HIPAA ALERT: HHS Issued Guidelines on e-Device Disposal

Aug 17, 2018

The United States Department of Health and Human Services (HHS) recently issued guidance on how to properly dispose of electronic devices to prevent data breaches.

Healthcare organizations are prime targets for data breaches. Often times, detailed security plans are put in place to protect networks from online vulnerabilities, but they fail to cover offline equipment with the same sense of urgency.

The HIPAA Security Rule requires covered entities and business associates to securely dispose of electronic devices such as desktops, laptops, servers, USB drives and hard drives to ensure the Protected Health Information (PHI) cannot be retrieved.

Improper disposal of these devices puts organizations at huge, unnecessary risk. Ponemon Institute’s 2018 Cost of a Data Breach Study found that healthcare organizations lose an average of $408 for each lost or stolen record after a breach. According to the study, costs include investigation, filings, loss of business, reputation loss, and employee time spent on recovery.

In the notice, HHS stresses that electronic media should be cleared, purged, or destroyed consistent with NIST Special Publication 800-88 Revision 1, Guidelines for Media Sanitization and recommends the following:


  • What data is maintained by the organization and where is it stored?
  • Is the organization’s data disposal plan up to date?
  • Are all asset tags and corporate identifying marks removed?
  • Have all asset recovery-controlled equipment and devices been identified and isolated?
  • Is data destruction of the organization’s assets handled by a certified provider?
  • Have the individuals handling the organization’s assets been subjected to workforce clearance processes and undergone appropriate training?
  • Is onsite hard drive destruction required?
  • What is the chain of custody?
  • How is equipment staged/stored prior to transfer to external sources for disposal or destruction?
  • What are the logistics and security controls in moving the equipment?

Decommissioning Steps

  • Ensure devices and media are securely erased and then either securely destroyed or recycled.
  • Ensure inventories are accurately updated to reflect the current status of decommissioned devices and media or devices and media slated to be decommissioned.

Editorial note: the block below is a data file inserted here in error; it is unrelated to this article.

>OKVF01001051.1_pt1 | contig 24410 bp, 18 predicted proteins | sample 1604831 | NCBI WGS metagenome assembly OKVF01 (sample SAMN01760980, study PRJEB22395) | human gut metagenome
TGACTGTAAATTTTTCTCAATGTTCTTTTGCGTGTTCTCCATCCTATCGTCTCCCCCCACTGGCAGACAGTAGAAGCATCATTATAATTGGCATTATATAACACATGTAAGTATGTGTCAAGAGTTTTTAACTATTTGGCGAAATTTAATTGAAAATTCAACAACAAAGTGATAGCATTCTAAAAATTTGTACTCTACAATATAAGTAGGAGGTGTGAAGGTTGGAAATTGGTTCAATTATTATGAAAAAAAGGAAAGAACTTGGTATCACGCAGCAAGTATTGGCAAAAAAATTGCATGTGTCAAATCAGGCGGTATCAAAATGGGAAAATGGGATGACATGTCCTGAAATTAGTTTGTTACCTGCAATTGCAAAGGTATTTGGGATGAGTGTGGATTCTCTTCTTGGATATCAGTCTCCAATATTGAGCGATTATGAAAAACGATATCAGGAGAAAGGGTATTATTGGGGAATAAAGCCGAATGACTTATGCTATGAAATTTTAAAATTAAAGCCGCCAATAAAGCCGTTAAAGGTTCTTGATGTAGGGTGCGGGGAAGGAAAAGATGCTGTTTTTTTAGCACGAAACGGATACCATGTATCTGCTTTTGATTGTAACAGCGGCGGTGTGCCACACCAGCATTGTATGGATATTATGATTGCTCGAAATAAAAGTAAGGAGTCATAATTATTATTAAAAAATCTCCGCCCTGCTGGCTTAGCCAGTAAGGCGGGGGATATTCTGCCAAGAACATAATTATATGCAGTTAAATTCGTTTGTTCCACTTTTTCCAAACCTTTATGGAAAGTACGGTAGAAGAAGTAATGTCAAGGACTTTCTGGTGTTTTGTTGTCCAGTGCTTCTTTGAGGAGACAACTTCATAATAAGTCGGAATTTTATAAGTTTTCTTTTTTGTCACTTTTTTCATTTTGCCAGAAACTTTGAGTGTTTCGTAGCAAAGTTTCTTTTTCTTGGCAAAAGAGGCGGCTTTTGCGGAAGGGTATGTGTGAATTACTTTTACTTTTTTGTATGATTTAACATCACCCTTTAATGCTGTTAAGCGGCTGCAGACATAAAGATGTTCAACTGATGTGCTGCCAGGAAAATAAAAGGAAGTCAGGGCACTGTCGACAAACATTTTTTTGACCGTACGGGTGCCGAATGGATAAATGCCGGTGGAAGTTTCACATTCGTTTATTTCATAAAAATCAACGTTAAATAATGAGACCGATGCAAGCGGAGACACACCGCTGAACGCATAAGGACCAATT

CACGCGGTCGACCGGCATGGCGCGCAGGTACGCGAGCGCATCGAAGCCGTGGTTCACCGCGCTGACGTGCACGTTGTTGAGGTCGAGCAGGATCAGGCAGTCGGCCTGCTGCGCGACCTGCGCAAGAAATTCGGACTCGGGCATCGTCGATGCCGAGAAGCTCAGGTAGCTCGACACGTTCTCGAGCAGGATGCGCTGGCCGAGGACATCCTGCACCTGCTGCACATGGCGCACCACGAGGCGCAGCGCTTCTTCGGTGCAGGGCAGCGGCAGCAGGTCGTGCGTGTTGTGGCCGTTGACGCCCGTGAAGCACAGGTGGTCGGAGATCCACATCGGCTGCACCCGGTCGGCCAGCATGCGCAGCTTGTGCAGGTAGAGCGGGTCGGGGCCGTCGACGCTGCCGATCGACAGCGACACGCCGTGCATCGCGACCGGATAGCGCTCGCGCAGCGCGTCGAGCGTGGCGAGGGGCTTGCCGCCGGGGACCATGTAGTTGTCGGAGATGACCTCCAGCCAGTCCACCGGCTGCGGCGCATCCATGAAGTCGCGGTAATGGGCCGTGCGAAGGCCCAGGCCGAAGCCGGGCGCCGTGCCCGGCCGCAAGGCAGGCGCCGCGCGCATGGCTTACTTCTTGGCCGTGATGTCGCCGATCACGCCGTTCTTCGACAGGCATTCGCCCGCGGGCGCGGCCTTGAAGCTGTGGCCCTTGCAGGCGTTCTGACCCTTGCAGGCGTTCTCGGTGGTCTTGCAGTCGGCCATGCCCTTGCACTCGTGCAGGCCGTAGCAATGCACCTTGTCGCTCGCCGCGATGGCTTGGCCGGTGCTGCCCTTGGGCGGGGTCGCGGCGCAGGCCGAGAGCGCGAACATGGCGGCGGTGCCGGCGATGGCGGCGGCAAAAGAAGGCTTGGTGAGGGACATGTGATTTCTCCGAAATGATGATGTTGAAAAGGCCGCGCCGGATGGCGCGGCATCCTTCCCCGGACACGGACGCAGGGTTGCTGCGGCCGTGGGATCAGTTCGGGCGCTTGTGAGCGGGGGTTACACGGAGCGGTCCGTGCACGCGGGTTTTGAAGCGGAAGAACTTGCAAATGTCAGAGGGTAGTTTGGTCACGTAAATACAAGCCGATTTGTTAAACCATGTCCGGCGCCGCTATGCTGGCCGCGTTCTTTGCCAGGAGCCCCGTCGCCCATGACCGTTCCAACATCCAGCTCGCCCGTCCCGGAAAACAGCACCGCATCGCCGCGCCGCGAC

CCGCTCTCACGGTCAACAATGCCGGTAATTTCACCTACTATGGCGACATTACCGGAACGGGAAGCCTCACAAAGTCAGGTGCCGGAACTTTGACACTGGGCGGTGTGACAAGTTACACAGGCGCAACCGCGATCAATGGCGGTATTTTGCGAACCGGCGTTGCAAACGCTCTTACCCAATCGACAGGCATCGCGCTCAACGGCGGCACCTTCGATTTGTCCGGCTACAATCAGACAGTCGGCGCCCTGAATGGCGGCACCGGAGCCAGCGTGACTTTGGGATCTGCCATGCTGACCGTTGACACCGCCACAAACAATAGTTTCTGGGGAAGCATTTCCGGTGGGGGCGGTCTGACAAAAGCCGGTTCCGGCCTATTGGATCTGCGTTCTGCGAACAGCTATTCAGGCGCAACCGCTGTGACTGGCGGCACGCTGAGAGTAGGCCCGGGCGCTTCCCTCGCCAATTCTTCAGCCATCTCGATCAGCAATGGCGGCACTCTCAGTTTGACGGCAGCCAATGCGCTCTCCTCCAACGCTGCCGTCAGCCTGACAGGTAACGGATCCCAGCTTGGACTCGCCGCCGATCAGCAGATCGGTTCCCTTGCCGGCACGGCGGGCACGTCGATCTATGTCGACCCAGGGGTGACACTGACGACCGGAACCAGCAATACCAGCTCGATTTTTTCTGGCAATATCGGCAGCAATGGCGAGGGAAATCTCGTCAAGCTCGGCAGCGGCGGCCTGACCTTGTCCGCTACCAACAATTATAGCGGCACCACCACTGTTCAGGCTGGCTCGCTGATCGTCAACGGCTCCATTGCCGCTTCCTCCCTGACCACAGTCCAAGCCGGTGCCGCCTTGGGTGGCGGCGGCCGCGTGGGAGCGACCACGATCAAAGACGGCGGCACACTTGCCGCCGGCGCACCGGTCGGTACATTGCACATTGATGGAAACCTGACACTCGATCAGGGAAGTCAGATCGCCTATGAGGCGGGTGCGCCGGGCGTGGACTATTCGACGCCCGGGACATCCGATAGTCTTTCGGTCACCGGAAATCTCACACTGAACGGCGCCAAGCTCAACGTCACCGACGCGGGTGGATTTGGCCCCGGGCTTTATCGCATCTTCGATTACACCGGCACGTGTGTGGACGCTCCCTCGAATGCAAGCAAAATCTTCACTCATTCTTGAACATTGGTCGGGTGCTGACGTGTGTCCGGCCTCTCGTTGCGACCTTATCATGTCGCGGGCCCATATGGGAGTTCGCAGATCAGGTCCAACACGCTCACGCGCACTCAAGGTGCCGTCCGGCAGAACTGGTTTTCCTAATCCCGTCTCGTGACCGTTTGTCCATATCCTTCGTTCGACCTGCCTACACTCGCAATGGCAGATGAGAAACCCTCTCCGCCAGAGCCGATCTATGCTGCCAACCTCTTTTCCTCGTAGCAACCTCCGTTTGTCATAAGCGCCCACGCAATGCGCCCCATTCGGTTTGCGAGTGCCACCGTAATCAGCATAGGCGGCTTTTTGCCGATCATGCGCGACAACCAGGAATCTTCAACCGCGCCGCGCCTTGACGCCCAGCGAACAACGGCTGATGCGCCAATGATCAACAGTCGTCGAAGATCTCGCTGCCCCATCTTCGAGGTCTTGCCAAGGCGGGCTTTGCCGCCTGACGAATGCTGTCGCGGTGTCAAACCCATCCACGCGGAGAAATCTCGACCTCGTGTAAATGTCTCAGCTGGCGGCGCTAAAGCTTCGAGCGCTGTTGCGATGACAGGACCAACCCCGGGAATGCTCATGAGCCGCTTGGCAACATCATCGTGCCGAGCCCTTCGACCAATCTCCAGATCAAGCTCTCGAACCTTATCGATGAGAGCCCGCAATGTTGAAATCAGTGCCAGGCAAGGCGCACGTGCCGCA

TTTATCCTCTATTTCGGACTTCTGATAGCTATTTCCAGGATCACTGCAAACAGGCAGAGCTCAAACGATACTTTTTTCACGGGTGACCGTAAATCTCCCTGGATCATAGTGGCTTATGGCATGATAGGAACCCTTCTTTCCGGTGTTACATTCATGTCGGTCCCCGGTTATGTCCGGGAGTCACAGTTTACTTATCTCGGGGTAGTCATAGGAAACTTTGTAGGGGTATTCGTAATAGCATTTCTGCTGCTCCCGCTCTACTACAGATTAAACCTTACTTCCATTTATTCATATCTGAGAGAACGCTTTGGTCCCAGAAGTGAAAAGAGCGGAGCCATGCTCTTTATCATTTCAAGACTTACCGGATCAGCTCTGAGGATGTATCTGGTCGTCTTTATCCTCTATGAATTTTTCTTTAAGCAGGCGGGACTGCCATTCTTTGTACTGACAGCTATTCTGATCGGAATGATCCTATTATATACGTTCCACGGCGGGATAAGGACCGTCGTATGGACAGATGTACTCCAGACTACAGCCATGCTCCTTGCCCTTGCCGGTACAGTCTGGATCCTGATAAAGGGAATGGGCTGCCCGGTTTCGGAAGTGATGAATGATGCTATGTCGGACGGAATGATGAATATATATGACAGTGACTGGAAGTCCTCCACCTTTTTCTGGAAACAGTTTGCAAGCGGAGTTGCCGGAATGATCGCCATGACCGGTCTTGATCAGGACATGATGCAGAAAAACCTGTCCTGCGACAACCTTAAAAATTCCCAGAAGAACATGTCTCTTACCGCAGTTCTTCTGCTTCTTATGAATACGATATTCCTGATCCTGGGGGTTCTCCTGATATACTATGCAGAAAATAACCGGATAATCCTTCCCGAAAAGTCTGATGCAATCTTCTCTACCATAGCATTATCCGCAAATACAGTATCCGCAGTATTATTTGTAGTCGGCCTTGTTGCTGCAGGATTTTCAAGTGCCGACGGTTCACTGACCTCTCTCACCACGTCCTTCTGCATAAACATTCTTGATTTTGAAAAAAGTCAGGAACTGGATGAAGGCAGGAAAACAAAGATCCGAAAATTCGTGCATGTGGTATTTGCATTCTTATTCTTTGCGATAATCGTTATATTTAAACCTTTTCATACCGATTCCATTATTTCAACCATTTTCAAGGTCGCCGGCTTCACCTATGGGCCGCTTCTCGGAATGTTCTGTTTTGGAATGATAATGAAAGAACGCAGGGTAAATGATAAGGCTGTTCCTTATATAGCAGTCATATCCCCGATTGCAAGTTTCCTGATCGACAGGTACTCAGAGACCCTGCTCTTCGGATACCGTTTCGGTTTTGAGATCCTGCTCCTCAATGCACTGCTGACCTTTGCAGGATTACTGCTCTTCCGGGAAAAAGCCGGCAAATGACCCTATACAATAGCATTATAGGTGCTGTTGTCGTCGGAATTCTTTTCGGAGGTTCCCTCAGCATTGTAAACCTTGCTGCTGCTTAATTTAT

• Ensure data privacy is protected via proper migration to another system or total destruction of the data.

PHI Destruction and Disposal

  • Determine and document the appropriate methods to dispose of hardware, software, and the data itself.
  • Ensure that ePHI is properly destroyed and cannot be recreated.
  • Ensure that ePHI previously stored on hardware or electronic media is securely removed such that it cannot be accessed and reused.
  • Identify removable media and their use (tapes, CDs/DVDs, USB thumb drives).
  • Ensure that ePHI is removed from reusable media before they are used to record new information.

How can healthcare organizations implement these recommendations? Find an IT asset disposition (ITAD) partner who can verify their data destruction processes are compliant with NIST standards and certified to e-Stewards or R2 to ensure all equipment, and the data contained, is handled securely and responsibly.

As the only fully certified ITAD provider in the region, SEAM helps healthcare organizations safely and securely dispose of, recycle or resell their IT equipment to meet all HIPAA requirements and provides transparent reports for auditable proof and complete chain of custody. Contact SEAM for a free risk audit of your South Dakota, North Dakota, Iowa or Nebraska healthcare organization’s current policies and procedures.

SEAM provides IT recycling and data destruction services including onsite shredding and hard drive wiping to South Dakota, North Dakota, Minnesota, Iowa, and Nebraska.

Schedule a pickup or contact us for more information.